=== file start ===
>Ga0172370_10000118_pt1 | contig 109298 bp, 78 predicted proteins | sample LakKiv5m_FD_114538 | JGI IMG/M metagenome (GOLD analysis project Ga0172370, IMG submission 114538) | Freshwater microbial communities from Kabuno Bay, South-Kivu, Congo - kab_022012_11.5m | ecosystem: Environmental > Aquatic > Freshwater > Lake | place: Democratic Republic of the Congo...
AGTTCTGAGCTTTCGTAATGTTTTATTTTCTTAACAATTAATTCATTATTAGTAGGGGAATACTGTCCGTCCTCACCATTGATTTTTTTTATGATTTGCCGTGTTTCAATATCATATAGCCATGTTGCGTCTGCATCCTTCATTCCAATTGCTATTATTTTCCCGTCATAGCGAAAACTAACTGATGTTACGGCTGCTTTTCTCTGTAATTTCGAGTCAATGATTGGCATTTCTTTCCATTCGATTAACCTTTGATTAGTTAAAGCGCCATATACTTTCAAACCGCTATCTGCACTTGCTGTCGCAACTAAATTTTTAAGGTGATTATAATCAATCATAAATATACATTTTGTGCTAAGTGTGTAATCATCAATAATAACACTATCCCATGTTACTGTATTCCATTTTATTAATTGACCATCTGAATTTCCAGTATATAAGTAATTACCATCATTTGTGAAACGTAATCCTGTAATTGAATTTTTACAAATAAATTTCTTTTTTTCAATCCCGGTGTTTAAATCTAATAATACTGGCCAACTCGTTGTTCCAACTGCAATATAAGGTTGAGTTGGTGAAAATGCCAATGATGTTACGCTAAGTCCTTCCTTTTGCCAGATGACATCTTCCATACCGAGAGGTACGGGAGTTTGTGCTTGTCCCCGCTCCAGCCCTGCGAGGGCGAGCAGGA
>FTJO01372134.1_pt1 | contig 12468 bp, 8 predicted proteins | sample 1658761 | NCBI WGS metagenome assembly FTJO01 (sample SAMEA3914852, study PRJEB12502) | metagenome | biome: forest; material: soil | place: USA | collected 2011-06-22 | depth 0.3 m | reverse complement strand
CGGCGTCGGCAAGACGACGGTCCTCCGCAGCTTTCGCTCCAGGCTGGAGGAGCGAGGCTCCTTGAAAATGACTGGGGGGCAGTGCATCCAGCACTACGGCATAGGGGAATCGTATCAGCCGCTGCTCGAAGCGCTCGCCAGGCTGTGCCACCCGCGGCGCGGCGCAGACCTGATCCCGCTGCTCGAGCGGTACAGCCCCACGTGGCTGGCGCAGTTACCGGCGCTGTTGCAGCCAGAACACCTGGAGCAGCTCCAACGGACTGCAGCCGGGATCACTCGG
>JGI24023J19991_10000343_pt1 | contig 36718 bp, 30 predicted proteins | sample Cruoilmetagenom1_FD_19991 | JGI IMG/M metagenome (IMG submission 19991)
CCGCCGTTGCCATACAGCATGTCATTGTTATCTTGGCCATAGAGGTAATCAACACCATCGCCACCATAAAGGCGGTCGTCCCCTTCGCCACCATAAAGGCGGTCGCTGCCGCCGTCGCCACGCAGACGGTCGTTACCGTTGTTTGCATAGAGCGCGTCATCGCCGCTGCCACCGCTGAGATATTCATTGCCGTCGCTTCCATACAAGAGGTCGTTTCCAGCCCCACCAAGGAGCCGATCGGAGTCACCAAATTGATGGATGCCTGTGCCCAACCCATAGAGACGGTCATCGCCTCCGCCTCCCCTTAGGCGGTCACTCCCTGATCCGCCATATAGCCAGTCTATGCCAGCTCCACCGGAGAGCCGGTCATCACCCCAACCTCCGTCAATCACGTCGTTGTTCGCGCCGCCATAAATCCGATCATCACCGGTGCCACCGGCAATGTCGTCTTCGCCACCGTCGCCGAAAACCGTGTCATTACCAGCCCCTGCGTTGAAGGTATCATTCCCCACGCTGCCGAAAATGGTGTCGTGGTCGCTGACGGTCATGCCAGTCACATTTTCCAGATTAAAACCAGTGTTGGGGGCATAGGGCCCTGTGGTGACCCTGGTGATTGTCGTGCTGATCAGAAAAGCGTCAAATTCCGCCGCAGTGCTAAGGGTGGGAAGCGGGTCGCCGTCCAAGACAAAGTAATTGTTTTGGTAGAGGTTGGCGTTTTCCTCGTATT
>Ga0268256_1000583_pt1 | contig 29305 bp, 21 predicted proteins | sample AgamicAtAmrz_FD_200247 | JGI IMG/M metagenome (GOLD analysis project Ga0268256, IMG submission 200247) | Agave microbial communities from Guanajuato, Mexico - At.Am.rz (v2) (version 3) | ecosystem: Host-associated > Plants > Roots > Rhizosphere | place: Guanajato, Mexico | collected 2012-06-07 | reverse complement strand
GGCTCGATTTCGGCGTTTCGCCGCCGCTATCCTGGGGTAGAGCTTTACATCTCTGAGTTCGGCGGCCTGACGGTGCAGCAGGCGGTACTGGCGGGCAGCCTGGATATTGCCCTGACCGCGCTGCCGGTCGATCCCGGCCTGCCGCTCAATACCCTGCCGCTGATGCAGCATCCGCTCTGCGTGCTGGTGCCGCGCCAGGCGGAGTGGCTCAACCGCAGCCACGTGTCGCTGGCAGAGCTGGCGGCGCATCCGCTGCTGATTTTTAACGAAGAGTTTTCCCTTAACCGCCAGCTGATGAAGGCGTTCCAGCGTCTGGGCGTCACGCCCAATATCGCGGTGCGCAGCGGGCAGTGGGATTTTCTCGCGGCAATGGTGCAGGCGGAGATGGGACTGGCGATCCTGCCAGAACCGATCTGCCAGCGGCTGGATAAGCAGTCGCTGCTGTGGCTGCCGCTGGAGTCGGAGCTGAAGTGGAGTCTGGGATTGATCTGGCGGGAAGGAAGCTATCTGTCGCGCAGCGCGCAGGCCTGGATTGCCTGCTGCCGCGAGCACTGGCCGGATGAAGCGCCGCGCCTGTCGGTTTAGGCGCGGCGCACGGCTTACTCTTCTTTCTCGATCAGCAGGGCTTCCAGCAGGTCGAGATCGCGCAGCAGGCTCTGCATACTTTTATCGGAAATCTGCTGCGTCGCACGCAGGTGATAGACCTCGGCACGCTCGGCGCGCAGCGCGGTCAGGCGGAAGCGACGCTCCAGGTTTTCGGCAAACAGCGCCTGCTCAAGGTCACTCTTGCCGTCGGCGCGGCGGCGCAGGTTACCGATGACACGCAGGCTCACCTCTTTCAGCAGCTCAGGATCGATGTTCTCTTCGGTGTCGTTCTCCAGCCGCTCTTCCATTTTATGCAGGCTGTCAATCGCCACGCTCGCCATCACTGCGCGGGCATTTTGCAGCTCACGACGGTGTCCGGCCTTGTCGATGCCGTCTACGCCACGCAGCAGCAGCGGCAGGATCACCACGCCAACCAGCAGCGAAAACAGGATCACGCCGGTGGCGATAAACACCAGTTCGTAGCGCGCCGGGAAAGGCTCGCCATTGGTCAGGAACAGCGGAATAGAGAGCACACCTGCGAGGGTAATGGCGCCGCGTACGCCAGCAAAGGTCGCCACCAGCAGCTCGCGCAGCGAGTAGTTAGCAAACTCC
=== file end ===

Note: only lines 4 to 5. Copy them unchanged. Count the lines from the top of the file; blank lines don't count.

CGGCGTCGGCAAGACGACGGTCCTCCGCAGCTTTCGCTCCAGGCTGGAGGAGCGAGGCTCCTTGAAAATGACTGGGGGGCAGTGCATCCAGCACTACGGCATAGGGGAATCGTATCAGCCGCTGCTCGAAGCGCTCGCCAGGCTGTGCCACCCGCGGCGCGGCGCAGACCTGATCCCGCTGCTCGAGCGGTACAGCCCCACGTGGCTGGCGCAGTTACCGGCGCTGTTGCAGCCAGAACACCTGGAGCAGCTCCAACGGACTGCAGCCGGGATCACTCGG
>JGI24023J19991_10000343_pt1 | contig 36718 bp, 30 predicted proteins | sample Cruoilmetagenom1_FD_19991 | JGI IMG/M metagenome (IMG submission 19991)